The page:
Justice Ginsburg: 'Unelected Old Men' Decided Roe v. Wade

Justice Ginsburg: 'Unelected Old Men' Decided Roe v. Wade

Supreme Court Justice Ruth Bader Ginsburg criticized the Roe v. Wade decision Saturday, stating that it overruled the democratic will by handing down a decision made by “unelected old men.”

Speaking at the University of Chicago Law School, the 80 year-old justice said that the 1973 decision, together with Doe v. Bolton, which legalized abortion until the ninth month of pregnancy, was too overreaching. Ginsburg said it would have been her preference that the High Court struck down only the Texas law in question without a decision that affected other states.

According to The Salt Lake Tribune, Ginsburg indicated that the judicial mandate from the High Court down galvanized opposition to abortion and gave abortion opponents a symbol to target. This outcome reversed the trend toward liberalizing abortion laws throughout the country that prevailed until that time.

“My criticism of Roe is that it seemed to have stopped the momentum that was on the side of change,” Ginsburg said. The justice indicated that the Supreme Court should have, instead, “put its stamp of approval on the side of change and let that change develop in the political process.”

Ginsburg told law students that the Supreme Court should have directly affirmed a woman’s right to abortion rather than an alleged “right to privacy.”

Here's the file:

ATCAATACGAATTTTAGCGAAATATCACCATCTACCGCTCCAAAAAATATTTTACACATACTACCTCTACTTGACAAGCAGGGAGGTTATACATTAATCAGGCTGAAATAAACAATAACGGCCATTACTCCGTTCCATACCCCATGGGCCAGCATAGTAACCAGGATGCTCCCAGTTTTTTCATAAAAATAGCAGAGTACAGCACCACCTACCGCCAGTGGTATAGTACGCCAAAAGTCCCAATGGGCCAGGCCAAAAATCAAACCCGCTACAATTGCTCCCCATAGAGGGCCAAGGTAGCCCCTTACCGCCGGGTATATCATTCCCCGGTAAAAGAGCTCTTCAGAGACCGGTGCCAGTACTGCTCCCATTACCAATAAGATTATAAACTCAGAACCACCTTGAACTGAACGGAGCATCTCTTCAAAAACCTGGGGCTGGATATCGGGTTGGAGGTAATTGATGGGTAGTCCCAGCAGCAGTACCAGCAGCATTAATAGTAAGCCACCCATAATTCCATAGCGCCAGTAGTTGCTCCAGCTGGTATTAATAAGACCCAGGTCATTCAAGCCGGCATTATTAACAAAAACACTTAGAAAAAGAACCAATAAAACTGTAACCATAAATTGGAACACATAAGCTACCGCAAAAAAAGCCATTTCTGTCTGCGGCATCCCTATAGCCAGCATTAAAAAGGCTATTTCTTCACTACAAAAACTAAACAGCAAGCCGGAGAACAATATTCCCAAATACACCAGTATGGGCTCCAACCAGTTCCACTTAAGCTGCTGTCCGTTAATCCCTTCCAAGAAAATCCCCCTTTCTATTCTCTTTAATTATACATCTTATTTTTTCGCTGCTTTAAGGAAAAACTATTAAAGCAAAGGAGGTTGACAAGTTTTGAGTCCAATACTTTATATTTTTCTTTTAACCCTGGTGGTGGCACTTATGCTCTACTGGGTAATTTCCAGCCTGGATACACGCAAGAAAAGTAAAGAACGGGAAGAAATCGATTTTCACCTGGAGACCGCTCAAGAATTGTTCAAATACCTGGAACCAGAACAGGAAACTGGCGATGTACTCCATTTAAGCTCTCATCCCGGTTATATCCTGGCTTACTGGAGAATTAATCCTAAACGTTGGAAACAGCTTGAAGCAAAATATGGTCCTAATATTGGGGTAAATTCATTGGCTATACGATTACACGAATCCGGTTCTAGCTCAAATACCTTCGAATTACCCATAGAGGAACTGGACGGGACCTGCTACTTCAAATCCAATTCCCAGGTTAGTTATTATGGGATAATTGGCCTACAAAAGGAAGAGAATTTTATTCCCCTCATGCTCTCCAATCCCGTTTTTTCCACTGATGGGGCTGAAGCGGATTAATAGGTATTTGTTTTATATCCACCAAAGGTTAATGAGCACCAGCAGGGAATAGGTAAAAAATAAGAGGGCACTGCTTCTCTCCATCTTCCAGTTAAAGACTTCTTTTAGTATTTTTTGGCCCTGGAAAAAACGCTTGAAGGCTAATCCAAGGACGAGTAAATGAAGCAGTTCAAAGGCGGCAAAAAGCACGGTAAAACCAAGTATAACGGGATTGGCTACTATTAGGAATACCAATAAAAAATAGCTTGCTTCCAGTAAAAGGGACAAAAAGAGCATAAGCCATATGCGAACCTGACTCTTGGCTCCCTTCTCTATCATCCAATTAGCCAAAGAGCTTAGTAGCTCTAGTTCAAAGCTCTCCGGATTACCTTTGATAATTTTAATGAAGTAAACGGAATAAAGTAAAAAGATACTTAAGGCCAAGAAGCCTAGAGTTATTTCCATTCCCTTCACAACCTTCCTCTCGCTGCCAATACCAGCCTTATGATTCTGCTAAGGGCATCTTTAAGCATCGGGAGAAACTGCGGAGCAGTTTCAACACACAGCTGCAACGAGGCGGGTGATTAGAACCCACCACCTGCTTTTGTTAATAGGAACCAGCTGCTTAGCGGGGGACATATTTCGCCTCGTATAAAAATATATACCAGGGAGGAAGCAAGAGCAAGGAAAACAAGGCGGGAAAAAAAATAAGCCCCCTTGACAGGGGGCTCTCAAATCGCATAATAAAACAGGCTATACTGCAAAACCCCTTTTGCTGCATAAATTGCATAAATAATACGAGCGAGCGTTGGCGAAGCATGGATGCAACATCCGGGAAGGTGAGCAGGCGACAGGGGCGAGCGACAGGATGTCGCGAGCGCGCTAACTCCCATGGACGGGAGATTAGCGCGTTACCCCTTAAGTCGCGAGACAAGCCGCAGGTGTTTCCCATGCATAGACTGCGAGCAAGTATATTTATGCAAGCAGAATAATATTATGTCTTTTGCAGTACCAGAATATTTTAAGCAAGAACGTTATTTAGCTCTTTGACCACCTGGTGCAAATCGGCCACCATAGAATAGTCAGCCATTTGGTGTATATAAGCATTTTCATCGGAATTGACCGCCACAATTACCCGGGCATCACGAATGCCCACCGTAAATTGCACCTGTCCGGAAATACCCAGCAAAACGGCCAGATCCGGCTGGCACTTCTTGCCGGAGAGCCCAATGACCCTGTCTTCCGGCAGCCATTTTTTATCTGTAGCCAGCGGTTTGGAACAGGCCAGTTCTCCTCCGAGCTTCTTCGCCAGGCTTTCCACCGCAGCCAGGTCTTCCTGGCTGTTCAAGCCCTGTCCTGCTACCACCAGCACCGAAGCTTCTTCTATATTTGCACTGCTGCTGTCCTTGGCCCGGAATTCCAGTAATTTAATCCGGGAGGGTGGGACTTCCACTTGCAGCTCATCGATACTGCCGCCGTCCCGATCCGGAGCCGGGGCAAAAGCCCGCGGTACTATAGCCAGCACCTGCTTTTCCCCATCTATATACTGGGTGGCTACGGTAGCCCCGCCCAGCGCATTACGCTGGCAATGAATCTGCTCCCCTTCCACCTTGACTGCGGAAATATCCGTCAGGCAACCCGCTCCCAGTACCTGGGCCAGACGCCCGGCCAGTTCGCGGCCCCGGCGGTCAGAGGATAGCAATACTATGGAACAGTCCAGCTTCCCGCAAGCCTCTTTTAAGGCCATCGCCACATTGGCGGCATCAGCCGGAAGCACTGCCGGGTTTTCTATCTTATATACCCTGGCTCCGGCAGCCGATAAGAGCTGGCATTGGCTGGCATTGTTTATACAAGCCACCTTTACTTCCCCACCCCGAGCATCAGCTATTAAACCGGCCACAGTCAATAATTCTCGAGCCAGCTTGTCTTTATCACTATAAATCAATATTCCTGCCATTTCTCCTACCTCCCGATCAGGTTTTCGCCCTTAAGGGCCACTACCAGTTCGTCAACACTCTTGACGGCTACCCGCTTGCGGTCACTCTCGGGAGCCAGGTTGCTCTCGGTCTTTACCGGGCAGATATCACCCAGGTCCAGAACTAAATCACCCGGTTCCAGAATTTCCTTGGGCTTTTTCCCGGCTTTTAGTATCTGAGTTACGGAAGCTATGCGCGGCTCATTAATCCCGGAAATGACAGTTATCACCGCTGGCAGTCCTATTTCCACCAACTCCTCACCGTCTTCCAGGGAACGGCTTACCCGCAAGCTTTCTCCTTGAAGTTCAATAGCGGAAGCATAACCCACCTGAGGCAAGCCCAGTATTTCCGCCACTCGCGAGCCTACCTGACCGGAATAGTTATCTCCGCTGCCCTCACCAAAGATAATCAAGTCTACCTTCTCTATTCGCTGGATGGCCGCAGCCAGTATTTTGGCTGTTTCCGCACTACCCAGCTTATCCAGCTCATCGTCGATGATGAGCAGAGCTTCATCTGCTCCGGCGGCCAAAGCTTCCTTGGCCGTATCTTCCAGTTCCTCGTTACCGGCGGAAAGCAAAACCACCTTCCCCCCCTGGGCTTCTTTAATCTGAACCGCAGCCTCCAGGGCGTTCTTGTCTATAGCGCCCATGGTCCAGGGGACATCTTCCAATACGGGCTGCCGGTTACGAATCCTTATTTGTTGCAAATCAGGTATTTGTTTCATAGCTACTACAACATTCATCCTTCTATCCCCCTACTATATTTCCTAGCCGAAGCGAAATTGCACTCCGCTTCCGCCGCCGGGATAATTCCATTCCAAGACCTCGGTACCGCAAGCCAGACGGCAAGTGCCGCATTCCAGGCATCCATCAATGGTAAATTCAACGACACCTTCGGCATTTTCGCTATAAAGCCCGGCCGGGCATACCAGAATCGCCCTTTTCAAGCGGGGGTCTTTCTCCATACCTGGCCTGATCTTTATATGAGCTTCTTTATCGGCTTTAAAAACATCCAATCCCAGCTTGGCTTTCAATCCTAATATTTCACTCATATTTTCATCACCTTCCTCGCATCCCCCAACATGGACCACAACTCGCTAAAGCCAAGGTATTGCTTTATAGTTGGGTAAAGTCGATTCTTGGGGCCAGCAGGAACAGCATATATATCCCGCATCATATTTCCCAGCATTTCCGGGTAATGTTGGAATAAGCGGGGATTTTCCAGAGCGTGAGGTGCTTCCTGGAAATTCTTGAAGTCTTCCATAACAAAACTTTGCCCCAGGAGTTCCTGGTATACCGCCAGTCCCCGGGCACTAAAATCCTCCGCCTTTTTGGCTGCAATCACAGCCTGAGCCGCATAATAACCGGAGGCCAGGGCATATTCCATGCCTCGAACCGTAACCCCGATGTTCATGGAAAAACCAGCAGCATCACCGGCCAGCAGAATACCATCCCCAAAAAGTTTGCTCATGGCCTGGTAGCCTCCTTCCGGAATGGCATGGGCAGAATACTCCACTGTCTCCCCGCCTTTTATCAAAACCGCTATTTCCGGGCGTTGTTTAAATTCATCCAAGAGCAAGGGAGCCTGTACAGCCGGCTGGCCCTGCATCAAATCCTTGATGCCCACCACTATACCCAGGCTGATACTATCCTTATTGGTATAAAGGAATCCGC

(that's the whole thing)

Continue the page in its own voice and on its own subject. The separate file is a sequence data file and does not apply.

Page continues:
The Roe decision “wasn’t woman-centered,” Ginsburg said. “It was physician-centered.”

Ginsburg said that, should the 1973 decision be overturned, “it’s not going to matter that much.” The justice stated that, even in “the worst-case scenario,” regulation of abortion would simply return to the 50 states, and “you would have a number of states that will never go back to the way it was.”

Forty years after the Supreme Court’s landmark decision, abortion remains one of the most polarizing issues in American culture. Pro-life advocates have been successful at scaling back the 1973 decision in states such as North Dakota, Arkansas, and Kansas, in which new laws place more restrictions on abortions.

Ginsburg’s statements run contrary to those of the nation’s abortion industry, which has claimed that the Roe v. Wade decision allowed abortion to become safe and legal, and a reversal of that decision would result in a return to “back-alley abortions” and dire consequences for women.

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